Below are a few of my favorite works from the collection. Check them out yourself between now and January 6 at the Metropolitan Museum of Art.

Jeune tigre jouant avec sa mère — a young tiger playing with its mother. 

My favorite painting (and among the least violent of the animal set
(of which there were quite a few)


This page features the first known formulation of what would become a credo for Delacroix—that painting is a bridge between artist and viewer, with material advantages over literature:
“When I have done a fine painting, I have not expressed any thoughts. That’s what they say. How simple-minded they are!… A writer says almost everything in order to be understood; painting builds a kind of mysterious bridge between the soul of the characters and that of the spectator.”



A glowing recommendation from Picasso “That bastard. He’s really good.”

Want to learn more? Listen to The Met’s conversation with Ashler Miller on the exhibit:

Events, New Media, Reviews, Uncategorized

See: To Kill a Mockingbird

I have always been impartial to musical theater, though a series of more serious plays have caught my attention from time to time (in recent years – The Curious Incident, Hand to God, The Cripple of Inishmaan) so when my husband scored preview tickets to see Aaron Sorkin’s To Kill a Mockingbird, it was a no brainer.

We all read Harper Lee’s novel in high school, but Sorkin’s version featuring Jeff Daniels as Atticus Finch brings new life to the story you thought you knew, in an age when we have all been forced to rethink the storyline’s important undertones about racism, abuse, sexual assault and standing up for what’s right. 

PLAYBILL SYNOPSIS: Atticus Finch, a lawyer in the Depression-era South, defends a black man against an undeserved rape charge, and his children against prejudice.”

It’s a must see, and a refresher on the nobility and importance of bringing access to justice equally to all people. As a daughter/sister/granddaughter/niece of lawyers, my family never understood my lack of desire to attend law school, and leaving the Schubert after Sorkin’s To Kill a Mockingbird is the closest I’ve come to wanting to take the LSAT in my life.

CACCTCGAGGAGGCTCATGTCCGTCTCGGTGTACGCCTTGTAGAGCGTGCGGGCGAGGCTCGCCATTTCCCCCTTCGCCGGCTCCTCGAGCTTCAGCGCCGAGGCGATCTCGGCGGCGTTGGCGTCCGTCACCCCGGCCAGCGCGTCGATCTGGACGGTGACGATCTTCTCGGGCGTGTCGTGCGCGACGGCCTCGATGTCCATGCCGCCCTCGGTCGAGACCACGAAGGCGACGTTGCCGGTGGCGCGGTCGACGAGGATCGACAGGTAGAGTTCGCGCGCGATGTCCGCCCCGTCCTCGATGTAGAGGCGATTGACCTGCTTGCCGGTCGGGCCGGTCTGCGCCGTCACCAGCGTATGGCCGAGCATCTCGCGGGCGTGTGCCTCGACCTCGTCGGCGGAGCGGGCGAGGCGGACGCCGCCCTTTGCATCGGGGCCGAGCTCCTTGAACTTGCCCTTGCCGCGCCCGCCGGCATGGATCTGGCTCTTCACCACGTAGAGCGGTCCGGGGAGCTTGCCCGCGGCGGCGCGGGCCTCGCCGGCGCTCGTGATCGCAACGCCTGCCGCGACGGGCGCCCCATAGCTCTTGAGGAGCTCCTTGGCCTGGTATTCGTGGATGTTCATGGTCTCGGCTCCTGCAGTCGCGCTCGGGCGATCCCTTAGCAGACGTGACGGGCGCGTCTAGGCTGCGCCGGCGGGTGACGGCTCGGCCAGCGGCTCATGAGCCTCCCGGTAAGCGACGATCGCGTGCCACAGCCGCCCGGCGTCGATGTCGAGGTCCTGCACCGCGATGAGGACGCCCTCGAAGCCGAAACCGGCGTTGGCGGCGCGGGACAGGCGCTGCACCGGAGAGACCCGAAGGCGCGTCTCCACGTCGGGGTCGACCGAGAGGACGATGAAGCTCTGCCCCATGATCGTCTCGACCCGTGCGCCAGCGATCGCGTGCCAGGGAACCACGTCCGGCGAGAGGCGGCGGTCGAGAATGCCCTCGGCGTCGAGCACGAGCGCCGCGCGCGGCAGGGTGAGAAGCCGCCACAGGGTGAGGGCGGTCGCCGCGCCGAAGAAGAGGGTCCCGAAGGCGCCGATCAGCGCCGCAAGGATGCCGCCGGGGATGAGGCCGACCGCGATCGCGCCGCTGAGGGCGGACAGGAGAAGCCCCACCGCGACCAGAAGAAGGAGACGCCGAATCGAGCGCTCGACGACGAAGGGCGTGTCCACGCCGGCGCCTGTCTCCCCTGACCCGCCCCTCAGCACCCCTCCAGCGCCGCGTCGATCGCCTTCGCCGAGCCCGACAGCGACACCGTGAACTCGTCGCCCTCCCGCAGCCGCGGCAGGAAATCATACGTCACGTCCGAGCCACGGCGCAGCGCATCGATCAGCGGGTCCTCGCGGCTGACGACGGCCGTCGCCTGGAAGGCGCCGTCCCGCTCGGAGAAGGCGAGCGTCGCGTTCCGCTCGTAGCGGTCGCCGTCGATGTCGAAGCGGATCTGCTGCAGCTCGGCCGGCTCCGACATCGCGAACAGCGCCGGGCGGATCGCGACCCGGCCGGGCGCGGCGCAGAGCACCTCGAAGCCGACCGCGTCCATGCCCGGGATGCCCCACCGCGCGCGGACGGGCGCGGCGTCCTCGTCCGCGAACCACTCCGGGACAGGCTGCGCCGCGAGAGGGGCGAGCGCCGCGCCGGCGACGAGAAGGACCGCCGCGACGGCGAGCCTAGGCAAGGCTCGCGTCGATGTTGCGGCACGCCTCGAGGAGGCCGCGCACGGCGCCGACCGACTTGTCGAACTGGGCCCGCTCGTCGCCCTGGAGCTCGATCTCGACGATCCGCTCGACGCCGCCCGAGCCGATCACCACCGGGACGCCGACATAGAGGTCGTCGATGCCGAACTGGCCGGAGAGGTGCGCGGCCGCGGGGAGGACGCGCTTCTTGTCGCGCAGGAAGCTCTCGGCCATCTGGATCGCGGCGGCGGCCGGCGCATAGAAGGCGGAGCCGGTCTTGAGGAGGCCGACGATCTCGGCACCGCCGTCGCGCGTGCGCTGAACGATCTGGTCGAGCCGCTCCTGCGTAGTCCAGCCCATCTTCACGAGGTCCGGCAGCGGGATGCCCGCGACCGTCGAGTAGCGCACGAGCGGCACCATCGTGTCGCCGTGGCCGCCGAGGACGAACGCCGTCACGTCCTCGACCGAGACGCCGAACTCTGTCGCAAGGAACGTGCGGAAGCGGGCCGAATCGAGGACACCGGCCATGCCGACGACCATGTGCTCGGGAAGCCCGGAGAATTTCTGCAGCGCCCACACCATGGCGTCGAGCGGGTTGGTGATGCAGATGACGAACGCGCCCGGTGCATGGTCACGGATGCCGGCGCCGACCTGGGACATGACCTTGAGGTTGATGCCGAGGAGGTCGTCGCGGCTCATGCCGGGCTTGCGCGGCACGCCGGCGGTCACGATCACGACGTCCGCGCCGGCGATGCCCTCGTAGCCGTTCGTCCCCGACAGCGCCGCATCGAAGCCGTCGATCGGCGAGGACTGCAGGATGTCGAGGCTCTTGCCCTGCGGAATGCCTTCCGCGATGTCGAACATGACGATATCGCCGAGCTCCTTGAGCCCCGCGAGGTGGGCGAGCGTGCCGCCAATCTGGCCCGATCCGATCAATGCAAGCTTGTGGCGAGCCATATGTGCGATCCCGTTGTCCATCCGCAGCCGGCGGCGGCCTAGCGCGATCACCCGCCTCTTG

For Tickets: http://www.playbill.com/production/to-kill-a-mockingbird-2018-2019

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Trees on Demand: Holiday Hack for Busy New Yorkers

While the holidays signify time with friends and family, gifts, relaxation and thankfulness, for some, they also represent an even busier period of take-out meals, skipped workouts, and gifts delivered within the Amazon Prime Now two-hour window.

Help me help you:

This year our tree came from the St. Nicholas of Firs, NYC Trees. For slightly more than your average six-footer, two muscular dudes will drop off your tree within an evening time window, set up the stand, fill it with water, and even add a Santa-themed skirt. We were worried our tree would be less handsome or shapely than one we picked out ourselves, but couldn’t have been more wrong or less pleased.

Trees on-demand

NYC Trees: https://nyctrees.com/

Prices start at 109 and include delivery, stand and setup

Removal starts at $60

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Nerds Delight Continues: The Secret Science Club

For weeks I’ve been on the Secret Science Club mailing list in nerdy anticipation of their next event and my introduction to the underground awesomeculture I always suspected somewhere… like a spectacular back-room-wood-and-leather-barn-like-Brooklyn-bar-space.

Well, yesterday I braved the hailstorm (via the southbound R train) and sure enough I found them… lined up down the street outside of The Bell House, nerd flags waving in the post torrential downpour winds, just beside mine.